EBA updated data on the Deposit Guarantee Schemes across EU. This data for 2019 relates to two key concepts in the Deposit Guarantee Schemes Directive or DGSD—namely, available financial means and covered deposits. The data show that the target level of 0.8% of covered deposits, to be attained by July 2024, had been achieved by 18 of the 37 Deposit Guarantee Schemes in EU. Additionally, the available financial means data, as of December 31, 2019, show that 28 out of a total of 37 Deposit Guarantee Schemes in EU member states had increased their funds since December 31, 2018.
The increase in funds for 28 out of the 37 Deposit Guarantee Schemes in EU member states, in general, stems from levies paid by the members of the Deposit Guarantee Schemes; these levies were raised to reach the target level of 0.8% of covered deposits set out in the Deposit Guarantee Schemes Directive and to be attained by July 2024. No significant changes to the available financial means occurred in six Deposit Guarantee Schemes, including three cases where the Deposit Guarantee Schemes already hold more than the minimum target level of 0.8% of covered deposits. The amount of available financial means decreased only for two Deposit Guarantee Schemes: in Latvia because of a significant payout to depositors in 2019 and in Norway where half of the Deposit Guarantee Scheme available financial means were transferred to a separate resolution fund. Finally, there is also one new Deposit Guarantee Scheme in Austria, which took over the protection of deposits previously provided by four separate schemes. Available financial means is the amount of funds raised by Deposit Guarantee Schemes from credit institutions to be used mainly to reimburse depositors in case of bank failures.
EBA publishes this data annually to enhance the transparency and public accountability of Deposit Guarantee Schemes across EU to the benefit of depositors, markets, policymakers, Deposit Guarantee Schemes, and member states. In recent years, the approach to funding a deposit guarantee in EU has been strengthened and further harmonized. Under this new funding model, banks pay a levy every year into a national Deposit Guarantee Scheme fund and that money remains available in case the Scheme needs it to protect depositors if a bank fails. Member states, especially those that previously did not have such a fund, are transitioning to the new funding model and significant progress has been made to date. In EU, all banks, as well as any credit institutions allowed to take deposits, authorized in a member state must be members of an official Deposit Guarantee Scheme.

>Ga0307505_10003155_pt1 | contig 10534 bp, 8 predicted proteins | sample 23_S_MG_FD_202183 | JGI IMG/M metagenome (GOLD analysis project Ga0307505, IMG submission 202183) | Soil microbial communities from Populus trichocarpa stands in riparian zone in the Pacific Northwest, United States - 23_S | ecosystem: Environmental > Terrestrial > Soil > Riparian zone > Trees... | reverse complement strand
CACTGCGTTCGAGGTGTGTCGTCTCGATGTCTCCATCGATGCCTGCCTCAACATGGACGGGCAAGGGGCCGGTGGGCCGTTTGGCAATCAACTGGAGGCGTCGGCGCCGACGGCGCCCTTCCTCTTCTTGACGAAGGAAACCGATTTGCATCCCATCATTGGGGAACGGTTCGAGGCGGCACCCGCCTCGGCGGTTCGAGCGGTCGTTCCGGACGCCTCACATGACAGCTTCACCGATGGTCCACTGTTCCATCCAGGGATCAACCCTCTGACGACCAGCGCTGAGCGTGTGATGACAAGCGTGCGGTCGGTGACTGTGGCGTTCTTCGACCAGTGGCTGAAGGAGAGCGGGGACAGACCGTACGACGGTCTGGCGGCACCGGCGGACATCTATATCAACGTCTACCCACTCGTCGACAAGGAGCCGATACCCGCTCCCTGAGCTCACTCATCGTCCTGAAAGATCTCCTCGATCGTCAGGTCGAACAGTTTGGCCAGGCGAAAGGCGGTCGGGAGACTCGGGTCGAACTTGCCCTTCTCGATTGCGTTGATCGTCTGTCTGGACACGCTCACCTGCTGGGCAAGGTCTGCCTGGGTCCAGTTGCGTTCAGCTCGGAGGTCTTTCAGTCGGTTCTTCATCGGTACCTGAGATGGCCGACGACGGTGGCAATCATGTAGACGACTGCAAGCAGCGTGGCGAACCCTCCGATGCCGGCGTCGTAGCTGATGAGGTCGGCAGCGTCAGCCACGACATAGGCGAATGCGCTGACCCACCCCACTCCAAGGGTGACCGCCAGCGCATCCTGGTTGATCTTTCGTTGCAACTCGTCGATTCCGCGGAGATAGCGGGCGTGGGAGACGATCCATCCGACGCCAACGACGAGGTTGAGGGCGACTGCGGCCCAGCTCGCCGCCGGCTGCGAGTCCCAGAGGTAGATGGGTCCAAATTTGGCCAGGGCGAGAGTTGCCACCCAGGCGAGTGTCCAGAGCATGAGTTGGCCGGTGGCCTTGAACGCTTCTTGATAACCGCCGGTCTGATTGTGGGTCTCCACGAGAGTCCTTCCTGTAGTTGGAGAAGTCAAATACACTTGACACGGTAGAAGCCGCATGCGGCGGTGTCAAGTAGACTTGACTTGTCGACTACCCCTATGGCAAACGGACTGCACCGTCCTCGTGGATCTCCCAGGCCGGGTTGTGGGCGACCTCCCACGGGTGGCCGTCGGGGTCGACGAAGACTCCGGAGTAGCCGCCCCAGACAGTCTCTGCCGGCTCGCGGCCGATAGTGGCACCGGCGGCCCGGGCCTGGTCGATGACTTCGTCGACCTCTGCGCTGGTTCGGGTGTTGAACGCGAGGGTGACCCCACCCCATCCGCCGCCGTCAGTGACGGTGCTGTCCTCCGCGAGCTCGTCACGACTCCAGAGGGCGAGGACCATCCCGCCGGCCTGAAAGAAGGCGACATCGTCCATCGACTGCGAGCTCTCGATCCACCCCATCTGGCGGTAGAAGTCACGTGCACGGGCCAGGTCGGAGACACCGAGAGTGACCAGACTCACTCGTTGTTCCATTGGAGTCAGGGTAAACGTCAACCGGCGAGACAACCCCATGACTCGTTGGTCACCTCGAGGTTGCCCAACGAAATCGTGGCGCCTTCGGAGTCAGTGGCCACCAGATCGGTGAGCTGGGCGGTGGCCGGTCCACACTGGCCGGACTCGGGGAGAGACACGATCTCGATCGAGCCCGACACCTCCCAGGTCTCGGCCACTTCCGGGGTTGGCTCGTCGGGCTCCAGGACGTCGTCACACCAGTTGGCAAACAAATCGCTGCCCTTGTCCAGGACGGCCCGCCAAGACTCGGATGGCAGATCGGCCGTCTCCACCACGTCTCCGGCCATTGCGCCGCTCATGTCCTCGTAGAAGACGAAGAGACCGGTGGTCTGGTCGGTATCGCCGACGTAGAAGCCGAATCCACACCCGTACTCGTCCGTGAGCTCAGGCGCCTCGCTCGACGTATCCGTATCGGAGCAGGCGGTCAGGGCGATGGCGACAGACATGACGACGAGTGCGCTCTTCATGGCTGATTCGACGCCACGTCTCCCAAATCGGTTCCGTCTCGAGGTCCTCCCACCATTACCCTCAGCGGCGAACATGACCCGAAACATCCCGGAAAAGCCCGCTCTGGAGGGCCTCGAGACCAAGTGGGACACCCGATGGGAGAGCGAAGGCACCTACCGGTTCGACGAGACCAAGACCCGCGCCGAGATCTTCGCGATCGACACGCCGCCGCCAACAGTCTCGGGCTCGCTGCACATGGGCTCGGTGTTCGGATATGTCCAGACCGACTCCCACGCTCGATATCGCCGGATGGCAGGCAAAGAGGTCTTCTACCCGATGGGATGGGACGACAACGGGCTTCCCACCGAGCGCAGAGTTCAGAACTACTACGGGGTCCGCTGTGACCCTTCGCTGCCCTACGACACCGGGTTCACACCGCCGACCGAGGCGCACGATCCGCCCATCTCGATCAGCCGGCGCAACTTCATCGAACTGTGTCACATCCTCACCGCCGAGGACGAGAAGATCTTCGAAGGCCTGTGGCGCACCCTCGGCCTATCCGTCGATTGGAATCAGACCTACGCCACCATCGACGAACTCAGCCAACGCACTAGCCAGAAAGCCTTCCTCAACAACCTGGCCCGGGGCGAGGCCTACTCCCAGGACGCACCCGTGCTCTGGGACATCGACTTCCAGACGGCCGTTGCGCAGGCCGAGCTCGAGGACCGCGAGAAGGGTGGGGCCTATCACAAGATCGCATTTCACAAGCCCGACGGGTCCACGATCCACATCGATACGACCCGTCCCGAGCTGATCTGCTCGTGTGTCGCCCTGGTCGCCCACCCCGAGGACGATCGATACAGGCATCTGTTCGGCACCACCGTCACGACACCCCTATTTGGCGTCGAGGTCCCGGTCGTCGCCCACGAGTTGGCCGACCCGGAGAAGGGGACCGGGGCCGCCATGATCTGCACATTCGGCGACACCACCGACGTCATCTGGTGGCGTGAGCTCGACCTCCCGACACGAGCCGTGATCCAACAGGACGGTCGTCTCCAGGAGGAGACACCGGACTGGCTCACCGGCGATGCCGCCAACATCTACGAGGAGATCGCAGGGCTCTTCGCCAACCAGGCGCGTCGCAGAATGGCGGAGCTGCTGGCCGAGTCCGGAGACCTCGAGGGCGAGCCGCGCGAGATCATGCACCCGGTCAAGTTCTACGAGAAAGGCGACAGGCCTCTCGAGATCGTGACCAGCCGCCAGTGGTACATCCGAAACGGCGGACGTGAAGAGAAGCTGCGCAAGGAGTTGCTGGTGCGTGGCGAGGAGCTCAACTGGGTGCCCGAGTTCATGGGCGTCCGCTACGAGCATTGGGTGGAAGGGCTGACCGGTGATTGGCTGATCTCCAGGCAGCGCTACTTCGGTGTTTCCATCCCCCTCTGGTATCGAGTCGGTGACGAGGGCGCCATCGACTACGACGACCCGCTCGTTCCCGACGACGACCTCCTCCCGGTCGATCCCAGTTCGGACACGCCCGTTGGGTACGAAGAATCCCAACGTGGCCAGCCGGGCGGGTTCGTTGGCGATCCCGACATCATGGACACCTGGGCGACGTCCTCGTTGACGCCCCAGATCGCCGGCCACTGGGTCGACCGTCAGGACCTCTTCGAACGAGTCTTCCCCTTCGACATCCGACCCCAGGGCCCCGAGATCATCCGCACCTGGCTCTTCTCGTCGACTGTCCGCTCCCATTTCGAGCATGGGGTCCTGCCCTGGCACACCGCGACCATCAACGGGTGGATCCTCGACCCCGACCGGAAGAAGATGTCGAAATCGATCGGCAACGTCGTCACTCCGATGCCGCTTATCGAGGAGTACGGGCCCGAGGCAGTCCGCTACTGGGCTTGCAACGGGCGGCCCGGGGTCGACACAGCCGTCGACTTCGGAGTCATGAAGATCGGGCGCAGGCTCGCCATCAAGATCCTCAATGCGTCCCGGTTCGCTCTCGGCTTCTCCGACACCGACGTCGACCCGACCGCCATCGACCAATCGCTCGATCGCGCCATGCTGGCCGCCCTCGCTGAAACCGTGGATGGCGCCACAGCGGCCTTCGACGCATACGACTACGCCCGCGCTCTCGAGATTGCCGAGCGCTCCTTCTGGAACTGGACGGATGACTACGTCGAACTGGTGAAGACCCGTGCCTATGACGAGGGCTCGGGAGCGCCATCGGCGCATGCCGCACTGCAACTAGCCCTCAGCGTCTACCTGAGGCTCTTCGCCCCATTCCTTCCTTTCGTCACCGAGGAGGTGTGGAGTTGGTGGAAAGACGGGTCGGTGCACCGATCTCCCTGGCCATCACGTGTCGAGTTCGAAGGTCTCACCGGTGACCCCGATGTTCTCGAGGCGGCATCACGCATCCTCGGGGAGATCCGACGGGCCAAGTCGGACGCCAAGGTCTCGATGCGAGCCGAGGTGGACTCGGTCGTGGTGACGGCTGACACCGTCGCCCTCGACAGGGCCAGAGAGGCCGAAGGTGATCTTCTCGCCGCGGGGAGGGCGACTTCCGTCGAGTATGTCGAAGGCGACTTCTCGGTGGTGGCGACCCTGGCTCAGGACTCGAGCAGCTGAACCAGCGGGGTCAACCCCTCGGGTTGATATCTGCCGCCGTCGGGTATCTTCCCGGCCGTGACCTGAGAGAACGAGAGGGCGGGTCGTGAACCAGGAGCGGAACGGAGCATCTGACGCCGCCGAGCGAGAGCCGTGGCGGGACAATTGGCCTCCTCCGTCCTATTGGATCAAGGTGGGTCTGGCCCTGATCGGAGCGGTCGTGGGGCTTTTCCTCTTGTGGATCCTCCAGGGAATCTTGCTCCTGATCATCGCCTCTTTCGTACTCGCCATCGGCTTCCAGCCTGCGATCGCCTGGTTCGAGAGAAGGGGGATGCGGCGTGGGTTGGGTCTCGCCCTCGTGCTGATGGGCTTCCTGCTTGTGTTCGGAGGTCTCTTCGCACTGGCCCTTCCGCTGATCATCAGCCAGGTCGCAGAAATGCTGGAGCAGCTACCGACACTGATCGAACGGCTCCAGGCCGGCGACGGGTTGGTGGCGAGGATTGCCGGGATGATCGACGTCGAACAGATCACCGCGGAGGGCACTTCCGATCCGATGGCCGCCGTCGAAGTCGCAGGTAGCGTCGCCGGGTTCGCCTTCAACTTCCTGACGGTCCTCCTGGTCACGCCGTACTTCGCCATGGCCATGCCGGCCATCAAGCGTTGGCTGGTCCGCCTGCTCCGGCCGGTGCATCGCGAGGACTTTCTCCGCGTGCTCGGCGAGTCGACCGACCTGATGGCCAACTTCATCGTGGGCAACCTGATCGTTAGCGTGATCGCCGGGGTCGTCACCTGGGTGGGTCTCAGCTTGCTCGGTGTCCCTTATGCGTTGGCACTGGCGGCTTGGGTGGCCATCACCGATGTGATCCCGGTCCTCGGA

Keywords: Europe, EU, Banking, DGSD, Deposit Guarantee Schemes, Deposit Guarantee Fund, Crisis Management Framework, Resolution Framework, EBA
Previous ArticleSARB Announces Activation of Loan Guarantee Scheme Amid COVID Crisis
The European Commission (EC) published the Delegated Regulation 2022/786 with regard to the liquidity coverage requirements for credit institutions under the Capital Requirements Regulation (CRR).
The European Banking Authority (EBA) published the final draft regulatory technical standards specifying the criteria to identify shadow banking entities for the purposes of reporting large exposures.
The Office of the Superintendent of Financial Institutions (OSFI) published the strategic plan for 2022-2025 and the departmental plan for 2022-23.
The European Banking Authority (EBA) is consulting, until August 31, 2022, on the draft implementing technical standards specifying requirements for the information that sellers of non-performing loans (NPLs) shall provide to prospective buyers.
The European Council and the Parliament reached an agreement on the revised Directive on security of network and information systems (NIS2 Directive).
The European Banking Authority (EBA) published the final draft regulatory technical standards specifying information that crowdfunding service providers shall provide to investors on the calculation of credit scores and prices of crowdfunding offers.
The European Council published a draft Commission Delegated Regulation to amend the regulatory technical standards on specification of the calculation of specific and general credit risk adjustments.
The European Securities and Markets Authority (ESMA) published a paper that examines the systemic risk posed by increasing use of cloud services, along with the potential policy options to mitigate this risk.
The Monetary Authority of Singapore (MAS) published amendments to Notice 635, which sets out requirements that a bank in Singapore has to comply with when granting an unsecured non-card credit facility to individuals.
The European Commission (EC) published a public consultation on the review of revised payment services directive (PSD2) and open finance.